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 On December 6, 2010, the United States Supreme Court granted Wal-Mart’s petition for certiorari, agreeing to review the Ninth Circuit’s decision [pdf] to permit certification of a class of 500,000 current and former Wal-Mart employees in Dukes v. Wal-Mart Stores, Inc.  This litigation, which has been ongoing for nearly a decade, alleges sex discrimination under Title VII of the Civil Rights Act of 1964 against

On November 3, 2010, the Ninth Circuit Court of Appeals refused to hear an appeal brought by a Harrah’s Las Vegas casino dealer challenging the District Court’s ruling that her proposed state wage-and-hour class action was preempted by the Fair Labor Standards Act (FLSA).  In so doing, the Ninth Circuit chose not to revisit the District Court’s ruling that the plaintiff could not assert parallel federal and state wage-and-hour class actions.  This ruling provides welcome relief to employers threatened by such a multiplicity of claims.

On October 22, 2010, the California Court of Appeal in Villacres v. Abm Industries Inc., No. B219584, __ Cal. App. 4th __ (2010) rejected an attempt by a settling class member to use the California Private Attorney Generals Act (PAGA) to bring successive claims for civil penalties against his former employer, from whom he had previously accepted the proceeds from a class action settlement involving similar claims.  In so doing, the Court of Appeal affirmed the trial court’s granting of summary judgment for the employer on the ground that the plaintiff’s claims were barred under the doctrine of res judicata.  This outcome is a clear victory for employers who purchase costly peace through court-approved class action settlements, and a welcome clarification that PAGA cannot be used to peck an employer to death once such settlements are final.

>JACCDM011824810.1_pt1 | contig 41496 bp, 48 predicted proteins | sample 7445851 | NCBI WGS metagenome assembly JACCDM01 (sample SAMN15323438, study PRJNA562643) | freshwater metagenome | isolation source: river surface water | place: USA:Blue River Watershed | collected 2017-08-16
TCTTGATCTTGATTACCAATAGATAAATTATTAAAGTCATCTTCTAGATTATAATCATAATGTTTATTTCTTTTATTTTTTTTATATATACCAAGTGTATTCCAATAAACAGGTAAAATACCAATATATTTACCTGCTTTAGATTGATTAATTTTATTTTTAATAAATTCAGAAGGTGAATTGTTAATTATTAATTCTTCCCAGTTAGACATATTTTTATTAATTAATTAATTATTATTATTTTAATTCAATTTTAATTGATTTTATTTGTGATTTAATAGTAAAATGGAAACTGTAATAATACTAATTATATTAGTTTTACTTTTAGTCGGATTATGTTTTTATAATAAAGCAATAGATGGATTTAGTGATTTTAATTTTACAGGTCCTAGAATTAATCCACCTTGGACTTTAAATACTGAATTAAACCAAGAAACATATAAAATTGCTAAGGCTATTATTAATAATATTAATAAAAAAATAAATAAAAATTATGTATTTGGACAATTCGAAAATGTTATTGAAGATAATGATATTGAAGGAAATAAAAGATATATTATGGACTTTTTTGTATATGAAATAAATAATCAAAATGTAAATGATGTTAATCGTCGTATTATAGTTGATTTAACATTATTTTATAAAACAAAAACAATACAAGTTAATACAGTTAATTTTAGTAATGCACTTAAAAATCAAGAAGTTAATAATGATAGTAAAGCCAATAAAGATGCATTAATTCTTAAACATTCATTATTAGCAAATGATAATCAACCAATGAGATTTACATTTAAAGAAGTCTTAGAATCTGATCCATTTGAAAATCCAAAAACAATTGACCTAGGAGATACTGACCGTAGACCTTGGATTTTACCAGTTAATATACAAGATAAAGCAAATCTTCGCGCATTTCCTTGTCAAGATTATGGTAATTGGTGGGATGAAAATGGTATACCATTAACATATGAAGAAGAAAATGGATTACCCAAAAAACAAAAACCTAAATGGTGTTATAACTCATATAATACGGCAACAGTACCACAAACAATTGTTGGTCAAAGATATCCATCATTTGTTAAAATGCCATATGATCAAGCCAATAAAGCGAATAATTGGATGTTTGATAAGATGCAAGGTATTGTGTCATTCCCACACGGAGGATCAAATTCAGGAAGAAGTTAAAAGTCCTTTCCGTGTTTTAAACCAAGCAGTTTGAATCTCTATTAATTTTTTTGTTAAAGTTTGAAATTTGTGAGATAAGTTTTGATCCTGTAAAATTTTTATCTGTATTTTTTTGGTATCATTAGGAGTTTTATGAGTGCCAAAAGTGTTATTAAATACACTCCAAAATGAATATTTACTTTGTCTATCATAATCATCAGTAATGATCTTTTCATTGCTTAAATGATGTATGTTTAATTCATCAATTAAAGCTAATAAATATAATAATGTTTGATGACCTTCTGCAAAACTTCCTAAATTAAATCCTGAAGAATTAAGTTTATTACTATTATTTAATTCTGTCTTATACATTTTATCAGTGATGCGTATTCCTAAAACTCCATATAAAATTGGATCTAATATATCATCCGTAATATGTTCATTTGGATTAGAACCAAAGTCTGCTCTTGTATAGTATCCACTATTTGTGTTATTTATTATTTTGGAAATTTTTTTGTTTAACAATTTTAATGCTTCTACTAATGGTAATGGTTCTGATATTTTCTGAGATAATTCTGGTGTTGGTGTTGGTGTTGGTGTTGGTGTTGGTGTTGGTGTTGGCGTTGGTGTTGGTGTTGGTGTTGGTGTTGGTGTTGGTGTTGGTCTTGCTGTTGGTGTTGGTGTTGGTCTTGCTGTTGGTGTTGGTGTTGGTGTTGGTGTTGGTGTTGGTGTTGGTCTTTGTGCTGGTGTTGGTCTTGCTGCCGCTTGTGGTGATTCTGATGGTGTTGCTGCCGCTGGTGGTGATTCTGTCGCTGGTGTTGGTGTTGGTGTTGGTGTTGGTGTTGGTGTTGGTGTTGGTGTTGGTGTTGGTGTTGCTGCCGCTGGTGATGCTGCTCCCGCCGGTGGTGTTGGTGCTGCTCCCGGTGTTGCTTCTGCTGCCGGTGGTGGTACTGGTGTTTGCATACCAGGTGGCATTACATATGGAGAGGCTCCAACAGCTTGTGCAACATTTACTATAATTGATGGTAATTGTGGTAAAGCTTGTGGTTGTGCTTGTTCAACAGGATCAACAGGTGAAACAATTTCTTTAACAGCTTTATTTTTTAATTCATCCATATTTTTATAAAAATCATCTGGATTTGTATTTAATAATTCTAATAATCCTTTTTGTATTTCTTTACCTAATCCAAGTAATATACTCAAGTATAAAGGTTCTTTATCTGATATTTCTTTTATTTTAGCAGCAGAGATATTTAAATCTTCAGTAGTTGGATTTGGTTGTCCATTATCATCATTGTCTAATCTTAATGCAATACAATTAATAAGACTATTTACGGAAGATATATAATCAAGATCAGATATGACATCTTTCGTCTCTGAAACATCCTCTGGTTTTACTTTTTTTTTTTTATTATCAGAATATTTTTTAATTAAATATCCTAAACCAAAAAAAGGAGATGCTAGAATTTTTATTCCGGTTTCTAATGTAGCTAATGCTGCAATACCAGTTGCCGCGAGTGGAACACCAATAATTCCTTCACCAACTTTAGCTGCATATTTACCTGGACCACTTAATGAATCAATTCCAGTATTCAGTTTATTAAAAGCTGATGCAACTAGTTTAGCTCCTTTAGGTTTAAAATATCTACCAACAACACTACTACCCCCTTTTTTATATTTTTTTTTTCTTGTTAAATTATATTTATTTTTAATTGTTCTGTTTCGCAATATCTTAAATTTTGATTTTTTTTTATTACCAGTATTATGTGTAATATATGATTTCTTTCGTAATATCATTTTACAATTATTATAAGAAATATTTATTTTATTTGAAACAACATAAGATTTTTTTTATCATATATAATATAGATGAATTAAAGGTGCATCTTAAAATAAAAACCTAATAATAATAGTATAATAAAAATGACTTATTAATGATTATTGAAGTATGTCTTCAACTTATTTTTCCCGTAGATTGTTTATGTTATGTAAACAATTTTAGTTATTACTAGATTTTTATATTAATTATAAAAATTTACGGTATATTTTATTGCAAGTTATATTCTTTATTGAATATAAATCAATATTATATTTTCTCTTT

California has fallen to No. 39 in Forbes’ rankings of The Best States for Business in 2010, down one position from its ranking in 2009.

According to Forbes, the rankings are based on valuations of business costs, labor supply, the regulatory environment and other economic factors.  Among these specific measures, California ranked 44th in business costs, which includes the costs of labor, energy and

Today the California Court of Appeal struck down two state laws that had previously made it nearly impossible for California employers to obtain injunctive relief in labor disputes.  In Ralphs Grocery v. UFCW, No. C060413 (Cal. Ct. App. July 19, 2010), the Court determined that Cal. Code of Civil Procedure section 527.3 (a/k/a the “Moscone Act”) and Cal. Labor Code Section 1138.1 are unconstitutional under the First and Fourteenth Amendments of the United States Constitution because they unjustifiably favor speech related to labor disputes over other speech and because they effectively compel private employers to provide a forum for speech with which the employer disagrees.

California legislators have introduced a series of bills that, if enacted, would further expand liability for employers and would significantly increase the cost and risk of doing business in California.  Not surprisingly, the California Chamber of Commerce has labeled these bills “job killers.”

In a related development, California’s unemployment rate hovers at 12.6% — the third highest in the nation.